Week 13 of the 2006 season brings another road challenge for the Texans (3-8) as they travel to
to square off against the Raiders (2-9). Prior to the season, many experts expected the Raiders to reside near the basement of the AFC West, but not as much as they have been so far. With an offense struggling to move the ball, starters struggling to stay healthy and wide receivers struggling to play for the team instead of themselves, the Raiders have flat-out struggled to garner their pair of victories this season.
Owner Al Davis brought back former head coach Art Shell to instill a "Commitment to Excellence" in the new generation of Raiders players and once again lead his team, but thus far, that commitment has not taken with the new breed of silver and black. Wide receiver Randy Moss feuded with Shell, the former All-Pro lineman, and the receiver opposite Moss, Jerry Porter, has only played in four games this season due to conduct detrimental to the team.
Although 2006 has been filled mostly with have-nots instead of haves, their effort last week against the AFC West leading San Diego Chargers despite the losing result, should be viewed as a positive step toward the future as the defense held LaDanian Tomlinson and Philip Rivers in check for the majority of the game. But with tight ends coach and former Chicago Bears offensive coordinator John Shoop being hired Tuesday to man the offense, the Raiders will be forced to make another adjustment in a season chock full of confusion.
The Raiders offense, at the behest of
Despite the success the team had under head coaches Jon Gruden and Bill Callahan in the short-passing West Coast system, recently released offensive coordinator Tom Walsh was brought in to re-install the deep ball in the attack. After 11 games, it's safe to say that plan didn't work out.
The Raiders are last in the league in points scored and the aerial assault that was supposed to change the team's fortunes has accounted for the second worst passing game in the league. Shoop will be asked to turn things around, an interesting proposition considering most of the offense he has run in his past coaching experiences have been based out of the West-Coast style.
Whatever offensive system is being run won't matter if the Raiders continue to get below average play from the quarterback position. Aaron Brooks, a veteran with playoff experience and great arm strength and mobility, was signed away from
, however it has yet to be seen whether Brooks will develop a rhythm or he will continue the inconsistency that has plagued him for most of his career.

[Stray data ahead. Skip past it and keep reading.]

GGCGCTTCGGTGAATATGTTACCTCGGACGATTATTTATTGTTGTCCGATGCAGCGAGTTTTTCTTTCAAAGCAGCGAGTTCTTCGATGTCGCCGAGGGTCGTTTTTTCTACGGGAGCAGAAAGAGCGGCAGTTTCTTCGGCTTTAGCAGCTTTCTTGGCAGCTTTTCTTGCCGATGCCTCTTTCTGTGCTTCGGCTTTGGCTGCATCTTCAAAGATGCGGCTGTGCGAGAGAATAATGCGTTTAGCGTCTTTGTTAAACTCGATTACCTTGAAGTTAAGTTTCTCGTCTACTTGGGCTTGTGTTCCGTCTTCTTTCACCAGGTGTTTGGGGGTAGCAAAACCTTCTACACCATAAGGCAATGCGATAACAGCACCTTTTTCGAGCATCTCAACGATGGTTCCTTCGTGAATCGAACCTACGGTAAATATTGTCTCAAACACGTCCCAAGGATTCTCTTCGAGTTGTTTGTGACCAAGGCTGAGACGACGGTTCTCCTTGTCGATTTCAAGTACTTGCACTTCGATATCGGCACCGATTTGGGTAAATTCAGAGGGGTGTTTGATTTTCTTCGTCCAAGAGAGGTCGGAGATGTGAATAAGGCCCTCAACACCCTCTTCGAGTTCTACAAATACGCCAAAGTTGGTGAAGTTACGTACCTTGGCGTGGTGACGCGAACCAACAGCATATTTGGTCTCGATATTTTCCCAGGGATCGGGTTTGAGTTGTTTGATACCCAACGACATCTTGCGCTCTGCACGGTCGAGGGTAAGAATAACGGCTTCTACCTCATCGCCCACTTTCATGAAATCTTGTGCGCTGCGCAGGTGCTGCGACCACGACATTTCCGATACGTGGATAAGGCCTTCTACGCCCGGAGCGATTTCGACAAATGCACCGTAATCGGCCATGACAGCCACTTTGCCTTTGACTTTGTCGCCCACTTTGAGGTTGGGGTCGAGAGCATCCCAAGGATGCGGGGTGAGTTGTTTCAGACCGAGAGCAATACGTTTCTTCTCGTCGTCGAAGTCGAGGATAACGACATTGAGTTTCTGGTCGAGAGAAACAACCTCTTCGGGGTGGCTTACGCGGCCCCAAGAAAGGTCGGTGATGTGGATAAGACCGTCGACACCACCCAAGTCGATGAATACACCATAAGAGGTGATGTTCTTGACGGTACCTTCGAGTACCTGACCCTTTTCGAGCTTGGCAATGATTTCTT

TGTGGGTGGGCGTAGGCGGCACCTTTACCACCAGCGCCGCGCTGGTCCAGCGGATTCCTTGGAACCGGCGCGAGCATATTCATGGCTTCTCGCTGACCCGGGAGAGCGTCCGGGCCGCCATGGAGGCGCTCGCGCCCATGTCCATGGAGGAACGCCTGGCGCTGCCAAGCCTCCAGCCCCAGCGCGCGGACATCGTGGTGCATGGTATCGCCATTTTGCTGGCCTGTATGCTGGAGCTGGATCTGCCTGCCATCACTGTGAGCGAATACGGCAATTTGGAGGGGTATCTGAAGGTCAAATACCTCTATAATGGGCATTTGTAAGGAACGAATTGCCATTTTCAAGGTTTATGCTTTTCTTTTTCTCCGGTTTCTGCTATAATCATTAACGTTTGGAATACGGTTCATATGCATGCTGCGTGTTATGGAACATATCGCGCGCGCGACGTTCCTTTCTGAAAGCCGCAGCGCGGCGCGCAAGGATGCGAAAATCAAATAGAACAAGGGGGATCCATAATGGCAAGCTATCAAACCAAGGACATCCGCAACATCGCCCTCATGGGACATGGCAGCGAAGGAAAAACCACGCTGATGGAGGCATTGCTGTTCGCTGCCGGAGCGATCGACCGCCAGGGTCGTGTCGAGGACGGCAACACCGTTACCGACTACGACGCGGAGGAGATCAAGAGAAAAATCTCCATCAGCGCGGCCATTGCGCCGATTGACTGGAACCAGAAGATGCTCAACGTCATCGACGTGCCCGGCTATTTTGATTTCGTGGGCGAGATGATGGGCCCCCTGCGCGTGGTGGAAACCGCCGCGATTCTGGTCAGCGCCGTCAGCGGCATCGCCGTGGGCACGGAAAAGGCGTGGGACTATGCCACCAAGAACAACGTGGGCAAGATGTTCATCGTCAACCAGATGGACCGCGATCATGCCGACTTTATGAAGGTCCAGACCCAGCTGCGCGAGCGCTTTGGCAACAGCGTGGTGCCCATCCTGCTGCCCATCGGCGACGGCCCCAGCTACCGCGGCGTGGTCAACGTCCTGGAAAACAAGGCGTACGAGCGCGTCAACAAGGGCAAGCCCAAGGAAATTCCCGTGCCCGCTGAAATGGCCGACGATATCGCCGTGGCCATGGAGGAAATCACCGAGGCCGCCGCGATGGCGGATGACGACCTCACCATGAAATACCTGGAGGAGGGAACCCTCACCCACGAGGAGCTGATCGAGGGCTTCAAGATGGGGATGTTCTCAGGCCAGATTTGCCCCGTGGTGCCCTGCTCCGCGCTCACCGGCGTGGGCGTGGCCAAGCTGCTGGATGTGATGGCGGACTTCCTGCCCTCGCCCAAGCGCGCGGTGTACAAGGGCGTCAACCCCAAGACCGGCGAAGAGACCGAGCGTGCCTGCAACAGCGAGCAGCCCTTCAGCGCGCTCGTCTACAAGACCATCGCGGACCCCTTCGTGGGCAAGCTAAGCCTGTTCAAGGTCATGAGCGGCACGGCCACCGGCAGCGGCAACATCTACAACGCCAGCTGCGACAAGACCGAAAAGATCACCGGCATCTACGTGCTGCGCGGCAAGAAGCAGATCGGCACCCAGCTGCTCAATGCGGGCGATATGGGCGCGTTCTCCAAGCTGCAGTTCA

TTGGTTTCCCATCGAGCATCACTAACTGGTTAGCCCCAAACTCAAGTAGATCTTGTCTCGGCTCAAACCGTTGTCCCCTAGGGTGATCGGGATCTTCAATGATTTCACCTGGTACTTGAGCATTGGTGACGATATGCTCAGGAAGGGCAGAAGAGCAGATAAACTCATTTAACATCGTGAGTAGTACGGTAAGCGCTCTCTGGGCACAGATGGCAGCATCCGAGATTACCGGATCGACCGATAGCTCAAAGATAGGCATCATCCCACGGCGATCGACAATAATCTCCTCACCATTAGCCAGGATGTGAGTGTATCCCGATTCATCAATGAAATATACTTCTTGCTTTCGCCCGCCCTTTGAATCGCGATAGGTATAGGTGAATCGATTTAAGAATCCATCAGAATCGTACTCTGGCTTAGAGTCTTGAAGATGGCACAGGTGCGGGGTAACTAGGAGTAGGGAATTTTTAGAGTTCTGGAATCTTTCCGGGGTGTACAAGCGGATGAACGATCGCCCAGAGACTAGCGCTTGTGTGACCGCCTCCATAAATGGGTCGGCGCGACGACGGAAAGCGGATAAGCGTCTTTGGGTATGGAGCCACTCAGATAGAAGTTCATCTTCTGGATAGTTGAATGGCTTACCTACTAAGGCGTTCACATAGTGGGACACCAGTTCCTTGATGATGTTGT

With an unstable quarterback situation, a lack of a compliment and an injury to the offense's feature back, it has been increasingly difficult for the Raiders to get the ball to their main offensive weapon, wide receiver Randy Moss. When Moss is on his game, there is not another receiver in the league that can match his sheer combination of athleticism and explosiveness as evidenced by his 101 touchdowns during his nine-year career, good enough for fifth all-time in receiving annals. At 6'4'', 197, Moss is able to out-jump smaller defenders, but at the same time, is blessed with sprinter speeder that allows him to run by them as well. Jerry Porter, who was supposed to be an equal threat opposite Moss, has run into some issues with Shell this year, forcing Ronald Curry and Alvis Whitted into action. While Curry possesses some game-breaking potential and Whitted has good experience in the league, neither poses the threat to defenses that Porter does. At tight end, the Raiders have struggled to find a mainstay that can solidify position, rotating Randal Williams, Courtney Anderson and John Madsen at the spot this season.
Despite the loss of lead back LaMont
, the Raiders have leaned heavily on the run recently powering against defenses with fourth-year tailback Justin Fargas. Fargas, who teamed with Carson Palmer at USC to lead the Trojans back to prominence, has finally seen extensive action in 2006 after flashing moments of brilliance during his first three years. The inability to throw the football downfield has given Fargas heavier workload and although he has yet to reach the endzone, the Raiders will get a chance to find out whether Fargas has the ability to be a feature back. Veteran Zack Crockett has been around a long time, but is still able to provide some thunder along the goal line. Rashard Lee may see some carries to spell Fargas as well.
Injuries have plagued the Raiders all season. The top performers along the line, LT Robert Gallery and LG Barry Sims, will most likely be out against the Texans and will be replaced by LT Chad Slaughter and LG Corey Hulsey. Neither player is close to having the experience or ability of the player they are replacing, which could open up pass-rushing opportunities for the Texans. Third-year center Jake Grove is improving every day and is turning out to be one of the top at his position in the league. Grove (6'4'', 300) is a gamer who is extremely athletic for his size and doesn't quit on a play until the whistle. At right guard, rookies Kevin Boothe and Paul McQuistan have been rotating for a majority of the season with neither one stepping forward as the clear-cut starter. Langston Walker (6'8'', 345) is a load to handle at right tackle, but despite having great size and surprising quickness off the ball, he is maddeningly inconsistent.